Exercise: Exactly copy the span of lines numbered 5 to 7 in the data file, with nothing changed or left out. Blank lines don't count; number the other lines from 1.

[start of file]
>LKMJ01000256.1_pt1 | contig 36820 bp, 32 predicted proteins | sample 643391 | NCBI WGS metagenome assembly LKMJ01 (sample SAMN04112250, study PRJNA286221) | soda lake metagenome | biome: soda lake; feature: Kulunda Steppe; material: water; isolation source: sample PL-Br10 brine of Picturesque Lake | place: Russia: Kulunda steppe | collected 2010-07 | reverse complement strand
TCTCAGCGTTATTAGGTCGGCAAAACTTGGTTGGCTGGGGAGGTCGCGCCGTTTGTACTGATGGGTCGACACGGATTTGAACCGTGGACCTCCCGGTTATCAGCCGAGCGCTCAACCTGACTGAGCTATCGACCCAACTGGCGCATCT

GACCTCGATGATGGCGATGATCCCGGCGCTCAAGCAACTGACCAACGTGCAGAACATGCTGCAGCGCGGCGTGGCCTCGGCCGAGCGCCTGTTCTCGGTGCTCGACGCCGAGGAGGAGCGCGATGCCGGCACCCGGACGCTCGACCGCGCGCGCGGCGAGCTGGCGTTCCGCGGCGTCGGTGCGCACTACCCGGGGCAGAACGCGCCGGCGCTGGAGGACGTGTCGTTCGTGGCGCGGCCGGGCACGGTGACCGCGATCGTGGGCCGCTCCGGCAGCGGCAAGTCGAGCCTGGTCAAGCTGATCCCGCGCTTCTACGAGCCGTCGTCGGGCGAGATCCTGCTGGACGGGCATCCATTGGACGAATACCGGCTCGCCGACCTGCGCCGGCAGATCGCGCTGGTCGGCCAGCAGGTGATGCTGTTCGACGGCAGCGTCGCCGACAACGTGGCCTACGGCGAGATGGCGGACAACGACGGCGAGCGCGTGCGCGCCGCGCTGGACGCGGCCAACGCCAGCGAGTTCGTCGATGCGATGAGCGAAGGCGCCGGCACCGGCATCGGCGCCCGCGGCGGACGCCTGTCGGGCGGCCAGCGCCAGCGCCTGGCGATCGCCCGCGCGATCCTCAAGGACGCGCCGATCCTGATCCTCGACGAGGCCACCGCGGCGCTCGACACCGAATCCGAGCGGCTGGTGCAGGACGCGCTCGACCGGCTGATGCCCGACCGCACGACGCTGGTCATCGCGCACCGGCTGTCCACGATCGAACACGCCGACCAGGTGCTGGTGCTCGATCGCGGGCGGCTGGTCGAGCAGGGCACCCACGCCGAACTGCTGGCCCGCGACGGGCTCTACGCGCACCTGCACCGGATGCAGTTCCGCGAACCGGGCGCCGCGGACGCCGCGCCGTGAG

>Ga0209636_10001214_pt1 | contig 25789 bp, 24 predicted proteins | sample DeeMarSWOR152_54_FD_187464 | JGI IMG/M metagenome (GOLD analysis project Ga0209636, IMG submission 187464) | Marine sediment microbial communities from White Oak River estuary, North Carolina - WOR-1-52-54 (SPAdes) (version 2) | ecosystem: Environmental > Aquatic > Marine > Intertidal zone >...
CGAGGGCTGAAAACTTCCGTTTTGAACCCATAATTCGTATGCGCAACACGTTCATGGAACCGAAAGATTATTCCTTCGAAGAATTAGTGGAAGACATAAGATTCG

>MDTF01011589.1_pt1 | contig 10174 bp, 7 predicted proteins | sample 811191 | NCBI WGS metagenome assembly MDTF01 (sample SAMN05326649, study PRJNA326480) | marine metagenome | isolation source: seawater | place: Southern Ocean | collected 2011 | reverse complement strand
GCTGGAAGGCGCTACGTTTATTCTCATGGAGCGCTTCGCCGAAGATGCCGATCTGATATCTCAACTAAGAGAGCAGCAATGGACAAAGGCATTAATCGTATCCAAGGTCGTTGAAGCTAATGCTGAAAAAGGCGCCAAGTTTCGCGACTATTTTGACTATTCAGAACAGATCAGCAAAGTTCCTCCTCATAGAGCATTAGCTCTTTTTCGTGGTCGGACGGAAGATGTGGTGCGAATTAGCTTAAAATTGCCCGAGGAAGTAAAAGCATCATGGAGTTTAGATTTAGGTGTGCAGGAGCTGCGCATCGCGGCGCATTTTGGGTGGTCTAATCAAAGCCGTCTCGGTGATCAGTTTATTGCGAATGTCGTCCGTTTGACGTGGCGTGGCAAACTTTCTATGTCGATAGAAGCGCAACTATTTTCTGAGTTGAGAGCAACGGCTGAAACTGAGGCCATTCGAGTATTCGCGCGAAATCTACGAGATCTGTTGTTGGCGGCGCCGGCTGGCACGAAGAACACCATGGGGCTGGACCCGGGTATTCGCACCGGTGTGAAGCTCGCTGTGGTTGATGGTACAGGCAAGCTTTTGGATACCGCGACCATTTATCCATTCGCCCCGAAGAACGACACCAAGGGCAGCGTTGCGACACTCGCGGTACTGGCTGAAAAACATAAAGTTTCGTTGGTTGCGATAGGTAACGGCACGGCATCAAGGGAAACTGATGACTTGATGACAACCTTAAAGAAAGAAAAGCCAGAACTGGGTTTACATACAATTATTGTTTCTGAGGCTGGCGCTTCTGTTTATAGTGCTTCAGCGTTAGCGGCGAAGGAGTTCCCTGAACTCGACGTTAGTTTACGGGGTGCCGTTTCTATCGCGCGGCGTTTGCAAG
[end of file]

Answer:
CGAGGGCTGAAAACTTCCGTTTTGAACCCATAATTCGTATGCGCAACACGTTCATGGAACCGAAAGATTATTCCTTCGAAGAATTAGTGGAAGACATAAGATTCG

>MDTF01011589.1_pt1 | contig 10174 bp, 7 predicted proteins | sample 811191 | NCBI WGS metagenome assembly MDTF01 (sample SAMN05326649, study PRJNA326480) | marine metagenome | isolation source: seawater | place: Southern Ocean | collected 2011 | reverse complement strand
GCTGGAAGGCGCTACGTTTATTCTCATGGAGCGCTTCGCCGAAGATGCCGATCTGATATCTCAACTAAGAGAGCAGCAATGGACAAAGGCATTAATCGTATCCAAGGTCGTTGAAGCTAATGCTGAAAAAGGCGCCAAGTTTCGCGACTATTTTGACTATTCAGAACAGATCAGCAAAGTTCCTCCTCATAGAGCATTAGCTCTTTTTCGTGGTCGGACGGAAGATGTGGTGCGAATTAGCTTAAAATTGCCCGAGGAAGTAAAAGCATCATGGAGTTTAGATTTAGGTGTGCAGGAGCTGCGCATCGCGGCGCATTTTGGGTGGTCTAATCAAAGCCGTCTCGGTGATCAGTTTATTGCGAATGTCGTCCGTTTGACGTGGCGTGGCAAACTTTCTATGTCGATAGAAGCGCAACTATTTTCTGAGTTGAGAGCAACGGCTGAAACTGAGGCCATTCGAGTATTCGCGCGAAATCTACGAGATCTGTTGTTGGCGGCGCCGGCTGGCACGAAGAACACCATGGGGCTGGACCCGGGTATTCGCACCGGTGTGAAGCTCGCTGTGGTTGATGGTACAGGCAAGCTTTTGGATACCGCGACCATTTATCCATTCGCCCCGAAGAACGACACCAAGGGCAGCGTTGCGACACTCGCGGTACTGGCTGAAAAACATAAAGTTTCGTTGGTTGCGATAGGTAACGGCACGGCATCAAGGGAAACTGATGACTTGATGACAACCTTAAAGAAAGAAAAGCCAGAACTGGGTTTACATACAATTATTGTTTCTGAGGCTGGCGCTTCTGTTTATAGTGCTTCAGCGTTAGCGGCGAAGGAGTTCCCTGAACTCGACGTTAGTTTACGGGGTGCCGTTTCTATCGCGCGGCGTTTGCAAG